When it comes to Staten Island, the Department of Transportation and MTA are considering a different model for Select Bus Service.
The service planned for Hylan Boulevard will provide dedicated bus lanes for less of the route than on existing SBS lines, but high-tech features like transit-friendly traffic lights and even a possible pilot of smart card fare payment technology will be included.
Bus service along Hylan Boulevard is an essential lifeline for transit riders on Staten Island. Sixteen thousand local bus riders travel on the street every weekday, as do another 15,000 express bus riders. One-third of all Staten Island bus commuters live along the corridor. Those numbers might be even higher if transit service weren’t so slow. Almost three-quarters of transit commuters in the area have trips longer than an hour.
A final plan hasn’t been prepared for the new bus service, but DOT and the MTA presented the basic concept at a public meeting last Thursday [PDF]. The project is scheduled to be implemented in 2012 or 2013.
Unlike on the existing Select Bus Service routes on Fordham Road and First and Second Avenue, DOT is not planning to paint dedicated bus lanes along most of the route. Instead, they’re installing bus lanes in the three most congested areas: a roughly two-mile stretch toward the northern end of the route; the area where the S79 bus turns off Hylan and toward the Staten Island Mall; and near the entrance to the mall itself.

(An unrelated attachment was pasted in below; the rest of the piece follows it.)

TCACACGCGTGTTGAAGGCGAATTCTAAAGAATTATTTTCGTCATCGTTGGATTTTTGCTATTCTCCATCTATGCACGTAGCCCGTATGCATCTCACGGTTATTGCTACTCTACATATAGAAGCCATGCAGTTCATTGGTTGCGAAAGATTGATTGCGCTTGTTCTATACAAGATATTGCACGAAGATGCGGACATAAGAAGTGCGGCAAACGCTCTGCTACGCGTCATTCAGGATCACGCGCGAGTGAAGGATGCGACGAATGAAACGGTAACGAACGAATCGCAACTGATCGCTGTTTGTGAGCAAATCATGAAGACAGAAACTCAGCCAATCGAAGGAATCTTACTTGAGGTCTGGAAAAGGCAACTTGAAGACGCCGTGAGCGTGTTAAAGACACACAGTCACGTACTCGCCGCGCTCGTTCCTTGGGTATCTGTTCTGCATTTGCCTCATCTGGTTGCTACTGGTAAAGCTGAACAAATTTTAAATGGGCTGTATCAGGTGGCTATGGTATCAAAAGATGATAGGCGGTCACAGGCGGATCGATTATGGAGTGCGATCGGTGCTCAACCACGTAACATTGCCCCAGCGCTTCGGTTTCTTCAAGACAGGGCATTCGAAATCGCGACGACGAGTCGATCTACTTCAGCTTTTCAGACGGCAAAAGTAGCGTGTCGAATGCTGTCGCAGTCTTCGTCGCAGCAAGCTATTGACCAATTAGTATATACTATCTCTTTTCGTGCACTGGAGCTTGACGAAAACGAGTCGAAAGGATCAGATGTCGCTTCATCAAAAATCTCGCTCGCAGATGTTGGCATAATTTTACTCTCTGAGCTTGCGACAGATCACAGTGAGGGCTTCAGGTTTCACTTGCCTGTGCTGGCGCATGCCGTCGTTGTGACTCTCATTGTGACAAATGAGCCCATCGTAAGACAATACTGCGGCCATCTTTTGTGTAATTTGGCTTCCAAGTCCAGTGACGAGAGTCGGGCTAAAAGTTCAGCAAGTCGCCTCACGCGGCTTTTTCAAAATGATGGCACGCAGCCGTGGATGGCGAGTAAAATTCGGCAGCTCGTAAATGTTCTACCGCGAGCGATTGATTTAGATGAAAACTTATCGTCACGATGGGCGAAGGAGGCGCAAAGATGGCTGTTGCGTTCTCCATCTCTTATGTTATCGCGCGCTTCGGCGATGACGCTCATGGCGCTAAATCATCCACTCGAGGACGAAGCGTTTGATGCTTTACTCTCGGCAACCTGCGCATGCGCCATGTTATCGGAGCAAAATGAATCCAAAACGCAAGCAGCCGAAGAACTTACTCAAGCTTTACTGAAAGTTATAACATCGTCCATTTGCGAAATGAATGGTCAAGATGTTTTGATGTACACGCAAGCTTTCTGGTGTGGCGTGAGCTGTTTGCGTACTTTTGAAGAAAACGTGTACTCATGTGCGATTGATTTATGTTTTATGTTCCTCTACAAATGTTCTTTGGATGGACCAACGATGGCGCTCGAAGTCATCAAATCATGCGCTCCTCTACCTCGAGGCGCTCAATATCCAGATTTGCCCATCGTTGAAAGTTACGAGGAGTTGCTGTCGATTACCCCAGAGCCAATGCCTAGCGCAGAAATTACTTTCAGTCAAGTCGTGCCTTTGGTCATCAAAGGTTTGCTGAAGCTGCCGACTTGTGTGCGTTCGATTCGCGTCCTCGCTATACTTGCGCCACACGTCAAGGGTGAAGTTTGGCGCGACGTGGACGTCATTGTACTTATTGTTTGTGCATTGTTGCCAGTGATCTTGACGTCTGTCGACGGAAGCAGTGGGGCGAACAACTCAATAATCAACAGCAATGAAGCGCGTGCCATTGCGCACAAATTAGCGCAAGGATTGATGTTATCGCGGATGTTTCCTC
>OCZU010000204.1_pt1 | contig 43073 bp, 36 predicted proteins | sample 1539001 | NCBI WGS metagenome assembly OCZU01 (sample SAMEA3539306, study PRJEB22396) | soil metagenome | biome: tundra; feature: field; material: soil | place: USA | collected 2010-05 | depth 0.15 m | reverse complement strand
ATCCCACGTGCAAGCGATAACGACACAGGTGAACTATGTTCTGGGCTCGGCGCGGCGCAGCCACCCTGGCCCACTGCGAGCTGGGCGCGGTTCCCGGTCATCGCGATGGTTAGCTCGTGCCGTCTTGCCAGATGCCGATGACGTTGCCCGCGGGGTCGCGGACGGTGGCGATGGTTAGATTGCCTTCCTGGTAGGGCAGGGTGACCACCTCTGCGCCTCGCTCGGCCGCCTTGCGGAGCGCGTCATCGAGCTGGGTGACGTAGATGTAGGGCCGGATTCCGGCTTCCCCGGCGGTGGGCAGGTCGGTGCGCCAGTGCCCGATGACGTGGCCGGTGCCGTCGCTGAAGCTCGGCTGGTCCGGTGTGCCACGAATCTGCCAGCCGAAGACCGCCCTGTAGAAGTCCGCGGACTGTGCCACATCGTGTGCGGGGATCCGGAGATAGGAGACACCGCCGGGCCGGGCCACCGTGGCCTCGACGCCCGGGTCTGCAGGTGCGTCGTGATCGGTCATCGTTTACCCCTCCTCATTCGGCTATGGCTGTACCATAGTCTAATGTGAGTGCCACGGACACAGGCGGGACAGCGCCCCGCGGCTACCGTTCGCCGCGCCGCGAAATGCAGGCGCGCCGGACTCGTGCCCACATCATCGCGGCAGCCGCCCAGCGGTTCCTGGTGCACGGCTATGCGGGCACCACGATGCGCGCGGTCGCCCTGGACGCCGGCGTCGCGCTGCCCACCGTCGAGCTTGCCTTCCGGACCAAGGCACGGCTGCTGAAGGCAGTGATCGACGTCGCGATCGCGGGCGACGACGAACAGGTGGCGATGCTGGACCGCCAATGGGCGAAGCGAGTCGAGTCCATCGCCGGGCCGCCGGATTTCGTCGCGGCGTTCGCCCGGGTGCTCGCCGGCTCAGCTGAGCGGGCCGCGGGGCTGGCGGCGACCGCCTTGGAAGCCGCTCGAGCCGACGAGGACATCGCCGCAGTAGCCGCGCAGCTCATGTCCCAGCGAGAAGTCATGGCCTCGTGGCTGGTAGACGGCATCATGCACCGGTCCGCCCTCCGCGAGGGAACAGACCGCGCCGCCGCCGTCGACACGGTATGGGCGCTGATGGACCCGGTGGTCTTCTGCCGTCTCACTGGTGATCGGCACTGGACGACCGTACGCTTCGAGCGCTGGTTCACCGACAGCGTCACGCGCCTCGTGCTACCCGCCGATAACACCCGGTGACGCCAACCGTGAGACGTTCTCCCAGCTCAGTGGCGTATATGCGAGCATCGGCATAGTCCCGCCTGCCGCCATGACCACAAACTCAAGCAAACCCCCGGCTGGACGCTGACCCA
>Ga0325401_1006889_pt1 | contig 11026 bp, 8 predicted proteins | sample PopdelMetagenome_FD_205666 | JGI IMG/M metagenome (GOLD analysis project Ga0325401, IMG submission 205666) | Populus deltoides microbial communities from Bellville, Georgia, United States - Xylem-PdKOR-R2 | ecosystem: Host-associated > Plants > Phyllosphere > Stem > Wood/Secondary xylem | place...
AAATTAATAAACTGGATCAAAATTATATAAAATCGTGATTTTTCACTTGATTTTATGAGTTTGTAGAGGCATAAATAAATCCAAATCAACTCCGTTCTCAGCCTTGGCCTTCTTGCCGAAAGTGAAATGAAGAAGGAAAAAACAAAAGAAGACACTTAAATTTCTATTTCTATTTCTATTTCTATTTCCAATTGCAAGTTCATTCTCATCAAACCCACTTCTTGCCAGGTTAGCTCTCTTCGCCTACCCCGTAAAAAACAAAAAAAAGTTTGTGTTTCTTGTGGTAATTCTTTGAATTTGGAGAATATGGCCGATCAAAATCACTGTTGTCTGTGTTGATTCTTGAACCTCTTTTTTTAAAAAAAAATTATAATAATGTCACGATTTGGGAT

The Staten Island service will have a number of features not found in Manhattan and the Bronx, however. “Advance signals” will allow buses to stop a little further forward at an intersection than private vehicles. Currently, buses stopped at the curb and cars trying to turn right have to weave past each other; with advance signals, there’s room to separate the movements, speeding up traffic. The advance signal could also let buses jump to the front of the queue at certain red lights.
Another feature, transit signal priority, holds green lights a few extra seconds when a bus is approaching, giving precedence to vehicles carrying dozens of people rather than one or two. When tested out on Staten Island’s Victory Boulevard, it shaved ten percent of the time off bus trips (and five percent of the time off private automobile trips). This spring’s update of PlaNYC promised that eleven bus routes across the city will get transit signal priority. Hylan Boulevard will be one of them.